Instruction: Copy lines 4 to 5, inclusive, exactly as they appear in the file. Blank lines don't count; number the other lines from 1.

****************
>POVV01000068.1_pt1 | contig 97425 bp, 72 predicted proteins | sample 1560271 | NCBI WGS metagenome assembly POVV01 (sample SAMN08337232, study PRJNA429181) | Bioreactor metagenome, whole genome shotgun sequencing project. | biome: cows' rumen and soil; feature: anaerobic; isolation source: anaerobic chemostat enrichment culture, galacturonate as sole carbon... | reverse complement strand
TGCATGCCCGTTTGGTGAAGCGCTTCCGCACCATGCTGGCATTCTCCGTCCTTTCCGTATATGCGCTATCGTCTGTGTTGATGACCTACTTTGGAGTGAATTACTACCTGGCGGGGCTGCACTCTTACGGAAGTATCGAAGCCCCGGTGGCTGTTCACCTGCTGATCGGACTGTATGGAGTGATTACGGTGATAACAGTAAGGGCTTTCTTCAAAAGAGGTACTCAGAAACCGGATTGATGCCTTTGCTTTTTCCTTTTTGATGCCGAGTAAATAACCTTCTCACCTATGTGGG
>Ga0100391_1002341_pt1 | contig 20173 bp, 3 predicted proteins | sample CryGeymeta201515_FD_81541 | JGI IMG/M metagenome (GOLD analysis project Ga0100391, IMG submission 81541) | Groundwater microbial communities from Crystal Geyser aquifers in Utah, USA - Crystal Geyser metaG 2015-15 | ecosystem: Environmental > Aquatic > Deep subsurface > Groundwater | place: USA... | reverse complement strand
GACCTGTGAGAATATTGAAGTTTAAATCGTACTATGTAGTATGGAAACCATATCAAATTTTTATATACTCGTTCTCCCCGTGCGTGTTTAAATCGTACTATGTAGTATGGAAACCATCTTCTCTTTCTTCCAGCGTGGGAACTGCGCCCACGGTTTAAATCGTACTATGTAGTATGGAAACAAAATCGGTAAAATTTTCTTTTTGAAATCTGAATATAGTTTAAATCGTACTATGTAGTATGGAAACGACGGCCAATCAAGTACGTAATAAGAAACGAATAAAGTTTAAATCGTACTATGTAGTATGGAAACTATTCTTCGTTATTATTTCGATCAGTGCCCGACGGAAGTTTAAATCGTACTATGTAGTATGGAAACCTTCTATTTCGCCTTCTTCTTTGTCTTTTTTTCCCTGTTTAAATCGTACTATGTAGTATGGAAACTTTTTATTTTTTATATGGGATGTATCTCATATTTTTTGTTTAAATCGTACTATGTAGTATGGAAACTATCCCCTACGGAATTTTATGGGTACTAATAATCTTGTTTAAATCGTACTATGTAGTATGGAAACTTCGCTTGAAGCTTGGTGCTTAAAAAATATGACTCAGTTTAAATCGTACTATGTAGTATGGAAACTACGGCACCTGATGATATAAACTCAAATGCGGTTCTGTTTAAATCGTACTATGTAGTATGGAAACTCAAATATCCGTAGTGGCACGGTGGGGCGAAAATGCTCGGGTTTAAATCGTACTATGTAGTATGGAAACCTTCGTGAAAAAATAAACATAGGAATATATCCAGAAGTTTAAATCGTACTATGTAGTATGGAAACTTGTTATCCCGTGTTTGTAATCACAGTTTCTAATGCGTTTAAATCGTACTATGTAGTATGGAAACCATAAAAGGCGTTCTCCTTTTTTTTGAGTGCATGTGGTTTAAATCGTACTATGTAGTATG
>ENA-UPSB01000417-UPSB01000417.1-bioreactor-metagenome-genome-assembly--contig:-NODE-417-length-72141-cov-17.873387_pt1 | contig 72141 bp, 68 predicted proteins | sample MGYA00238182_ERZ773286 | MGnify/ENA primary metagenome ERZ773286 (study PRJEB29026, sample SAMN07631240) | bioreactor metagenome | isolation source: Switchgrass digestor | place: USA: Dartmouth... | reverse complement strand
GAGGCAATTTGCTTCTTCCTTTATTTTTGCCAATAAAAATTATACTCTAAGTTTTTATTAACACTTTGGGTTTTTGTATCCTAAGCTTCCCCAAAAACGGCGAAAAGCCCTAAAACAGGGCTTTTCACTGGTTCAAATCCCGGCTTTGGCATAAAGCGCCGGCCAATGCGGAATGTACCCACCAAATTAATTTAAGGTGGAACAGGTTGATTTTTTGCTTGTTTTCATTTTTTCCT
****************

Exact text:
GACCTGTGAGAATATTGAAGTTTAAATCGTACTATGTAGTATGGAAACCATATCAAATTTTTATATACTCGTTCTCCCCGTGCGTGTTTAAATCGTACTATGTAGTATGGAAACCATCTTCTCTTTCTTCCAGCGTGGGAACTGCGCCCACGGTTTAAATCGTACTATGTAGTATGGAAACAAAATCGGTAAAATTTTCTTTTTGAAATCTGAATATAGTTTAAATCGTACTATGTAGTATGGAAACGACGGCCAATCAAGTACGTAATAAGAAACGAATAAAGTTTAAATCGTACTATGTAGTATGGAAACTATTCTTCGTTATTATTTCGATCAGTGCCCGACGGAAGTTTAAATCGTACTATGTAGTATGGAAACCTTCTATTTCGCCTTCTTCTTTGTCTTTTTTTCCCTGTTTAAATCGTACTATGTAGTATGGAAACTTTTTATTTTTTATATGGGATGTATCTCATATTTTTTGTTTAAATCGTACTATGTAGTATGGAAACTATCCCCTACGGAATTTTATGGGTACTAATAATCTTGTTTAAATCGTACTATGTAGTATGGAAACTTCGCTTGAAGCTTGGTGCTTAAAAAATATGACTCAGTTTAAATCGTACTATGTAGTATGGAAACTACGGCACCTGATGATATAAACTCAAATGCGGTTCTGTTTAAATCGTACTATGTAGTATGGAAACTCAAATATCCGTAGTGGCACGGTGGGGCGAAAATGCTCGGGTTTAAATCGTACTATGTAGTATGGAAACCTTCGTGAAAAAATAAACATAGGAATATATCCAGAAGTTTAAATCGTACTATGTAGTATGGAAACTTGTTATCCCGTGTTTGTAATCACAGTTTCTAATGCGTTTAAATCGTACTATGTAGTATGGAAACCATAAAAGGCGTTCTCCTTTTTTTTGAGTGCATGTGGTTTAAATCGTACTATGTAGTATG
>ENA-UPSB01000417-UPSB01000417.1-bioreactor-metagenome-genome-assembly--contig:-NODE-417-length-72141-cov-17.873387_pt1 | contig 72141 bp, 68 predicted proteins | sample MGYA00238182_ERZ773286 | MGnify/ENA primary metagenome ERZ773286 (study PRJEB29026, sample SAMN07631240) | bioreactor metagenome | isolation source: Switchgrass digestor | place: USA: Dartmouth... | reverse complement strand